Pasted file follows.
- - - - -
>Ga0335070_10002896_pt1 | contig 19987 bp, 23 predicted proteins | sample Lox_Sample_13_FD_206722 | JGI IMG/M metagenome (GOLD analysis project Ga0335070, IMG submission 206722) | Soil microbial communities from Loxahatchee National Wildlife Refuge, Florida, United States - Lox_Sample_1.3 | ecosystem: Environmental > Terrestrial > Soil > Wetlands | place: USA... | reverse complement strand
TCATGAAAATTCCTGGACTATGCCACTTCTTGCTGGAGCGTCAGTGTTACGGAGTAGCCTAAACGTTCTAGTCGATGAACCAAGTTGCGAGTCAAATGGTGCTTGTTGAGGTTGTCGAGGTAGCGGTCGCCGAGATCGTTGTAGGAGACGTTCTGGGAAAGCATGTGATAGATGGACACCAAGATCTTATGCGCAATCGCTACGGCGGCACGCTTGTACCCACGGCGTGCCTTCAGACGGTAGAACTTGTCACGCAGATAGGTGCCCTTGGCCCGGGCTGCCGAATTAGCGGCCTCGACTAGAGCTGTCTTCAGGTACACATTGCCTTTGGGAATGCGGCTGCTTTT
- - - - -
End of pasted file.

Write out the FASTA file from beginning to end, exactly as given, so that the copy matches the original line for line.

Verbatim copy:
>Ga0335070_10002896_pt1 | contig 19987 bp, 23 predicted proteins | sample Lox_Sample_13_FD_206722 | JGI IMG/M metagenome (GOLD analysis project Ga0335070, IMG submission 206722) | Soil microbial communities from Loxahatchee National Wildlife Refuge, Florida, United States - Lox_Sample_1.3 | ecosystem: Environmental > Terrestrial > Soil > Wetlands | place: USA... | reverse complement strand
TCATGAAAATTCCTGGACTATGCCACTTCTTGCTGGAGCGTCAGTGTTACGGAGTAGCCTAAACGTTCTAGTCGATGAACCAAGTTGCGAGTCAAATGGTGCTTGTTGAGGTTGTCGAGGTAGCGGTCGCCGAGATCGTTGTAGGAGACGTTCTGGGAAAGCATGTGATAGATGGACACCAAGATCTTATGCGCAATCGCTACGGCGGCACGCTTGTACCCACGGCGTGCCTTCAGACGGTAGAACTTGTCACGCAGATAGGTGCCCTTGGCCCGGGCTGCCGAATTAGCGGCCTCGACTAGAGCTGTCTTCAGGTACACATTGCCTTTGGGAATGCGGCTGCTTTT